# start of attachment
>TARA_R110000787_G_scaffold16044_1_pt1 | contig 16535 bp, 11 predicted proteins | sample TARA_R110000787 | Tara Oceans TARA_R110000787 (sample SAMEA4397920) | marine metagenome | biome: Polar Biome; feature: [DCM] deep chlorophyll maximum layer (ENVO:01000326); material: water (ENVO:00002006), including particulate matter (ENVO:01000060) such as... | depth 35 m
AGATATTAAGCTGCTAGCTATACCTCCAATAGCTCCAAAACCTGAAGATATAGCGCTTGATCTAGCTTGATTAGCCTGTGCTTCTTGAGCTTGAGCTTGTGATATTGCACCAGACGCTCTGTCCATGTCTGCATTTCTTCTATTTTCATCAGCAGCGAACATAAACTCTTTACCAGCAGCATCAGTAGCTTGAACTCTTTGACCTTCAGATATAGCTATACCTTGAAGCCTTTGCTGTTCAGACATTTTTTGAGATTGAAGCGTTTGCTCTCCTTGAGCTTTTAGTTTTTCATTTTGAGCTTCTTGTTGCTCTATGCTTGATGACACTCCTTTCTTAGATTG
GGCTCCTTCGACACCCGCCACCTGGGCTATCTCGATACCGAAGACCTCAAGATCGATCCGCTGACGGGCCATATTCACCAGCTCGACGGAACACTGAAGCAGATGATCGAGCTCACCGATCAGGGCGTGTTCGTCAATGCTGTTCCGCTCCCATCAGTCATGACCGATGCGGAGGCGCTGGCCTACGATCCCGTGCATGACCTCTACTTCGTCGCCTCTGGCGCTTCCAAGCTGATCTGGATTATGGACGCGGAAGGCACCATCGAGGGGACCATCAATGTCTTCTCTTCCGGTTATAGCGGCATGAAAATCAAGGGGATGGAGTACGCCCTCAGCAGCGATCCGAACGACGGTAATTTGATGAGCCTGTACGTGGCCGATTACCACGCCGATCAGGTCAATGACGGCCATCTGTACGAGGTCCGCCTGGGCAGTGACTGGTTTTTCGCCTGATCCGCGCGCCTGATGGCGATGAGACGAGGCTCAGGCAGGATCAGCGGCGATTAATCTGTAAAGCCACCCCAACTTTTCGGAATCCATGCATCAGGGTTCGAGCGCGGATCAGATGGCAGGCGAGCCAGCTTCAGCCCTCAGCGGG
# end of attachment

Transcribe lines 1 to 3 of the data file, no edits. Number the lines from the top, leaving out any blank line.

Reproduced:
>TARA_R110000787_G_scaffold16044_1_pt1 | contig 16535 bp, 11 predicted proteins | sample TARA_R110000787 | Tara Oceans TARA_R110000787 (sample SAMEA4397920) | marine metagenome | biome: Polar Biome; feature: [DCM] deep chlorophyll maximum layer (ENVO:01000326); material: water (ENVO:00002006), including particulate matter (ENVO:01000060) such as... | depth 35 m
AGATATTAAGCTGCTAGCTATACCTCCAATAGCTCCAAAACCTGAAGATATAGCGCTTGATCTAGCTTGATTAGCCTGTGCTTCTTGAGCTTGAGCTTGTGATATTGCACCAGACGCTCTGTCCATGTCTGCATTTCTTCTATTTTCATCAGCAGCGAACATAAACTCTTTACCAGCAGCATCAGTAGCTTGAACTCTTTGACCTTCAGATATAGCTATACCTTGAAGCCTTTGCTGTTCAGACATTTTTTGAGATTGAAGCGTTTGCTCTCCTTGAGCTTTTAGTTTTTCATTTTGAGCTTCTTGTTGCTCTATGCTTGATGACACTCCTTTCTTAGATTG
GGCTCCTTCGACACCCGCCACCTGGGCTATCTCGATACCGAAGACCTCAAGATCGATCCGCTGACGGGCCATATTCACCAGCTCGACGGAACACTGAAGCAGATGATCGAGCTCACCGATCAGGGCGTGTTCGTCAATGCTGTTCCGCTCCCATCAGTCATGACCGATGCGGAGGCGCTGGCCTACGATCCCGTGCATGACCTCTACTTCGTCGCCTCTGGCGCTTCCAAGCTGATCTGGATTATGGACGCGGAAGGCACCATCGAGGGGACCATCAATGTCTTCTCTTCCGGTTATAGCGGCATGAAAATCAAGGGGATGGAGTACGCCCTCAGCAGCGATCCGAACGACGGTAATTTGATGAGCCTGTACGTGGCCGATTACCACGCCGATCAGGTCAATGACGGCCATCTGTACGAGGTCCGCCTGGGCAGTGACTGGTTTTTCGCCTGATCCGCGCGCCTGATGGCGATGAGACGAGGCTCAGGCAGGATCAGCGGCGATTAATCTGTAAAGCCACCCCAACTTTTCGGAATCCATGCATCAGGGTTCGAGCGCGGATCAGATGGCAGGCGAGCCAGCTTCAGCCCTCAGCGGG